Growing food in the city

Even if you live in the city, you can still be a farmer, and there’s a good chance you can make money selling the food you grow. All you need is a little bit of land, a small investment of time and money and the knowledge of how to get started.

That’s where CityFarmers.us comes in. This new website is designed to be a place where those interested in urban farming can find out how to begin growing food in the city, share expertise and ask questions. Registered users earn access to a variety of resources such as blogs, forums and posted articles.

Andy Dragt, a local urban farmer and part-time pastor at The Branch Church, developed the site mostly because he wanted a centralized place to organize and share information. He’s spent the last several years researching ways to grow food in the city and noticed there was not a site that combined the knowledge in one place. 
 
Dragt recently went to Toronto for the Urban Agriculture Summit, a conference dedicated to people growing food in cities and those who support them. The idea behind the urban farming movement is that the number of farmers growing food on huge plots of land is decreasing, yet we still need to eat. Turning small plots of land into food growing areas provides neighborhoods with fresh, affordable food. Urban farming also helps the environment and may lead to employment opportunities.

Along with developing the CityFarmers.us website, Dragt, his friend Jeff Verkaik and a group of several families have started a SPIN farming adventure here in Grand Rapids. SPIN stands for Small Plot Intensive and it’s a type of farming where individuals or groups grow food on less than an acre of land. The land may be on their own property, the property of others or in an open space.

Not only is the food grown for personal consumption, but SPIN offers a methodology for earning a decent return on the investment of city farming by selling produce to local restaurants and markets.

“If you choose the right crops that make sense in the city, manage them well, and grow things that can grow in succession, then you should be able to generate $50,000 on a half acre of land,” Dragt says.
 
Dragt, Verkaik and friends rented a 6,000 square foot plot of land from Bazzani + Associates located on Wealthy Street near Diamond Avenue. They spent a day tilling the land in July and recently planted their first seeds. They’re calling the space Uptown Farm and hope to sell some of their naturally grown salad greens and root vegetables to local restaurants and businesses after the fall harvest.

Next summer, the goal is to start planting earlier and grow a succession of crops throughout the season. The Uptown Farm group is interested in working with restaurants in the area committed to using local foods. They may also sell produce at the Fulton Street Farmers Market during the Wednesday Evening Market when new vendors have the chance to participate. Ideally, they want to show that the Uptown Farm on Wealthy Street has economic value.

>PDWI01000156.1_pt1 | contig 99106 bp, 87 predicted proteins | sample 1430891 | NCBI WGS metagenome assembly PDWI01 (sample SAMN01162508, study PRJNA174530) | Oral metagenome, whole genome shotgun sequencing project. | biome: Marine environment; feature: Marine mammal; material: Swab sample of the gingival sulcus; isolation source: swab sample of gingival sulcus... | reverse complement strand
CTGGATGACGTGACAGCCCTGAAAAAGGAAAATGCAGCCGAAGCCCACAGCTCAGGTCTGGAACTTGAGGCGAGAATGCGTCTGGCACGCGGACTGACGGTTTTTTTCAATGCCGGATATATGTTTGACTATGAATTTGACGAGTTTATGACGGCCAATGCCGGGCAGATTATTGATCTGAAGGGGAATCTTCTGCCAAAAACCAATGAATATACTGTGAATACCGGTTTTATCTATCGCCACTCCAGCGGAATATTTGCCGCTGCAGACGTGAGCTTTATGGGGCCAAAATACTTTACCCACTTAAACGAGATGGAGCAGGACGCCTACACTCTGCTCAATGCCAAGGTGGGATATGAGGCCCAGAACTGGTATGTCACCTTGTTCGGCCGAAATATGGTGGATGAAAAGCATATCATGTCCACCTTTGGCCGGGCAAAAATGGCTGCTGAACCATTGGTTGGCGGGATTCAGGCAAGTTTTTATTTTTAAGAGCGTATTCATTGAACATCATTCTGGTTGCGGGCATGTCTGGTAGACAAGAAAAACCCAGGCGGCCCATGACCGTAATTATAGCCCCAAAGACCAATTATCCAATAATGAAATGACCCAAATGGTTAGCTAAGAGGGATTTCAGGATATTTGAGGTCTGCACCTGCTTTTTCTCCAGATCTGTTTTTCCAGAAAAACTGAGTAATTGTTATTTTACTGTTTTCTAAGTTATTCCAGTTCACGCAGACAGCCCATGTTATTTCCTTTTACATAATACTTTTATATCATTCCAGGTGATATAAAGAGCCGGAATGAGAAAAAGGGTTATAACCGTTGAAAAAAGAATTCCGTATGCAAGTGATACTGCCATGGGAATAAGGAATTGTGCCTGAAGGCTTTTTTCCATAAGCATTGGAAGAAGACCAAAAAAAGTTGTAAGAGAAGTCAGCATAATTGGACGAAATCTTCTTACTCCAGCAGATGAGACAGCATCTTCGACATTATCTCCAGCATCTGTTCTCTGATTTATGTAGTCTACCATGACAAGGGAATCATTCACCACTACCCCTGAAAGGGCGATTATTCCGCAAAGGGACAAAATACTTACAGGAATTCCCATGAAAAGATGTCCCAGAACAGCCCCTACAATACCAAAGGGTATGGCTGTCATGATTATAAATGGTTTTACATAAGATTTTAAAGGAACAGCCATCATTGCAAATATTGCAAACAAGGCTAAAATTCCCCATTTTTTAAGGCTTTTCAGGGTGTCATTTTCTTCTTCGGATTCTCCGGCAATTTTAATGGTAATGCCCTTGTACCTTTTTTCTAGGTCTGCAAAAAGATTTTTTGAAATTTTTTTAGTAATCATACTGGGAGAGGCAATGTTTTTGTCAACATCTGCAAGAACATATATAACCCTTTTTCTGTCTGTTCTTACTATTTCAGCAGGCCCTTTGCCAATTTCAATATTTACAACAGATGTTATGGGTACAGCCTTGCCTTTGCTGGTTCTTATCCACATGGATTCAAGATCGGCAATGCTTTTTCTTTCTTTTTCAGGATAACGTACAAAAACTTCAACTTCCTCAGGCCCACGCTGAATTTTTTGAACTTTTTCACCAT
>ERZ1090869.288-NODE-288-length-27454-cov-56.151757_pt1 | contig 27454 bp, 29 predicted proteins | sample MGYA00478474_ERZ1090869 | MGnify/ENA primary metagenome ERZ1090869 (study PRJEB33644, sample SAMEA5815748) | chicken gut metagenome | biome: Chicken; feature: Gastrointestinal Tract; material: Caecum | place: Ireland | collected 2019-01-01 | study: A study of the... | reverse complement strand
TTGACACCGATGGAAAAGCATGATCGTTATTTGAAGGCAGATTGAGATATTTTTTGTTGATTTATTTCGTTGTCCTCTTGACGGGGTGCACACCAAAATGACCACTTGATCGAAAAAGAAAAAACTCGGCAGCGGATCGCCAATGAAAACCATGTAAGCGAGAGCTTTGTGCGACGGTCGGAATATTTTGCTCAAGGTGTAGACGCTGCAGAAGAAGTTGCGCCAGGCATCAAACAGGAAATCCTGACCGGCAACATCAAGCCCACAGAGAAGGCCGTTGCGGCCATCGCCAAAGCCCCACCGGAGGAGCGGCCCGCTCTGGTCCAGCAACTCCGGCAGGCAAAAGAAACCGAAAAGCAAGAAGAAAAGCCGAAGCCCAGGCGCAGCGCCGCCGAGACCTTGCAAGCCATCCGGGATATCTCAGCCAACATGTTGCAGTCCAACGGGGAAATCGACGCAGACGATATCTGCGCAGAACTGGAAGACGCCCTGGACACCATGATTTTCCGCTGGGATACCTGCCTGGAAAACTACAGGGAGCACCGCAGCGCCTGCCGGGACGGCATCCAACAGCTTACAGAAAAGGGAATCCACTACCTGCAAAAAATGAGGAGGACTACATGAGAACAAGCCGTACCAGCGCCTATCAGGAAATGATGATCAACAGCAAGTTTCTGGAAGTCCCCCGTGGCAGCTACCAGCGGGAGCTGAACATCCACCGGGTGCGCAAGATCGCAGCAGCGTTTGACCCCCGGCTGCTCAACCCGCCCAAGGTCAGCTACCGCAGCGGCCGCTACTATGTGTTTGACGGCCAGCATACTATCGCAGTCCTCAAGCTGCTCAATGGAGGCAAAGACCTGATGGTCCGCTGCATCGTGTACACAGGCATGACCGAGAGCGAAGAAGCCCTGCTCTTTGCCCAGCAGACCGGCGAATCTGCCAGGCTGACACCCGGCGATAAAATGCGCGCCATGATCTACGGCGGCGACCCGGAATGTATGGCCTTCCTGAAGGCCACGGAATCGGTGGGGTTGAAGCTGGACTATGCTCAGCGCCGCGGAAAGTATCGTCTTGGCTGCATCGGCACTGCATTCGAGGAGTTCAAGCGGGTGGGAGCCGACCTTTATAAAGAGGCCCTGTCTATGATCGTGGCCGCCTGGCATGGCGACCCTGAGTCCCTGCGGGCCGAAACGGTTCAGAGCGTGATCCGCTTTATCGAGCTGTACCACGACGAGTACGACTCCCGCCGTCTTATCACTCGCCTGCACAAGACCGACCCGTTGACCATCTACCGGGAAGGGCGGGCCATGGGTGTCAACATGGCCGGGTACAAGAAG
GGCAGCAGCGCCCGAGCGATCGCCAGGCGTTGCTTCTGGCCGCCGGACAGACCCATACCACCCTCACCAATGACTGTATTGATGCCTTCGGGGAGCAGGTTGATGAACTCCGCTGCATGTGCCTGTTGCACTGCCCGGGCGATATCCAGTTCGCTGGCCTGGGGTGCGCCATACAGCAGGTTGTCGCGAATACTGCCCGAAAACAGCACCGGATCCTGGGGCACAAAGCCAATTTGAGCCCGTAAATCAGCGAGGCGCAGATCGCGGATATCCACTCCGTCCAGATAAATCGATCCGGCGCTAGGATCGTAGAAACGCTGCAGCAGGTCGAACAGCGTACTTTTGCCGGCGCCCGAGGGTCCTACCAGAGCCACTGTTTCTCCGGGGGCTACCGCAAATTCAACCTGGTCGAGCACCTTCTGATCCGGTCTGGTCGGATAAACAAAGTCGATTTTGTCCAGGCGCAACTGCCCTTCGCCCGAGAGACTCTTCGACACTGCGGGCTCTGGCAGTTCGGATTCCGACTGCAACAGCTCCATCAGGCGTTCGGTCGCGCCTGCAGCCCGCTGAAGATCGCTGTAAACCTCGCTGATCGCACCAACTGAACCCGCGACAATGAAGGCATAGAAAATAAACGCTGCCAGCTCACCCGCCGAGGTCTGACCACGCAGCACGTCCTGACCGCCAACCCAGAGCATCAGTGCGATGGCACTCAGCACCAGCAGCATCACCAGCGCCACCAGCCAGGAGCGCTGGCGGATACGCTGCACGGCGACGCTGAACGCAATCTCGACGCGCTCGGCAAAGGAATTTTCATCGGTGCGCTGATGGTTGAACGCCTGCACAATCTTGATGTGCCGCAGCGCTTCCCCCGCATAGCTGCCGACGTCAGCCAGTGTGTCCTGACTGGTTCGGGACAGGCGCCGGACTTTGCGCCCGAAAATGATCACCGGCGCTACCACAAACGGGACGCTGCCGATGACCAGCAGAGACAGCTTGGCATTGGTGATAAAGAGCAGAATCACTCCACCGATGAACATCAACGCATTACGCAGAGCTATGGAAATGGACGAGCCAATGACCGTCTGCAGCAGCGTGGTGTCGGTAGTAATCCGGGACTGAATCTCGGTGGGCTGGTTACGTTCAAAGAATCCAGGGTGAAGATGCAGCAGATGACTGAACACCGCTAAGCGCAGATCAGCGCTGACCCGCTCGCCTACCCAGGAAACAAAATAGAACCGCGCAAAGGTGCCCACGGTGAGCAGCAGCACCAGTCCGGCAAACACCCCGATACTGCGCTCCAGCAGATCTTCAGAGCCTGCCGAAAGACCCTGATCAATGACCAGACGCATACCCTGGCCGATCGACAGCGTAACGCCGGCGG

“It’s an extended effort by many families, which lets us take the risk and try this,” says Dragt.

The idea for the Uptown Farm and the CityFarmers.us site evolved from weekly dinners involving Dragt, Verkaik and a few others. They realized they shared the same passion for growing food and if they combined their efforts, they could bring about sustainable change in their community.

“We all like growing things in our backyards and have gardens,” says Verkaik. “We thought it could play a bigger role in Grand Rapids.”

The group wants to help others learn about urban farming and share the resources they’ve discovered. They’re considering a cooperative membership organization where city farmers work together, sharing tillers and seeders as well as manpower.

The Uptown Farm group is looking for additional land, too. If anyone has extra, un-used space on his or her property, no matter how small, food can be grown there in a way similar to the community supported agriculture (CSA) philosophy.

“In exchange for letting us use their land and water, the owner would get a basket of food each week,” Dragt says.

Dragt and Verkaik insists they’re no experts, but they want to get people thinking about growing food in the city and they want to use the social networking cityfarmers.us site as a way to collect and share ideas.

“Anyone with minimal resources can give urban farming a shot,” says Dragt.

The Uptown Farm group would like to share their knowledge about urban farming with others. They're also interested in talking with local restaurants and anyone with available land. Here’s the information you need to find out more:

-    Visit CityFarmers.us online to find out more.
-    Become a member on the site and share your experiences with others.
-    Contact Andy Dragt if you are interested in buying produce or if you have land available for an urban farm.  
-    Like them on Facebook.
-    Follow @4cityfarmers on Twitter.

Sources: Andy Dragt and Jeff Verkaik

Writer: Heidi Stukkie, Do Good Editor

Photos taken by Jenn Anibal Photography.
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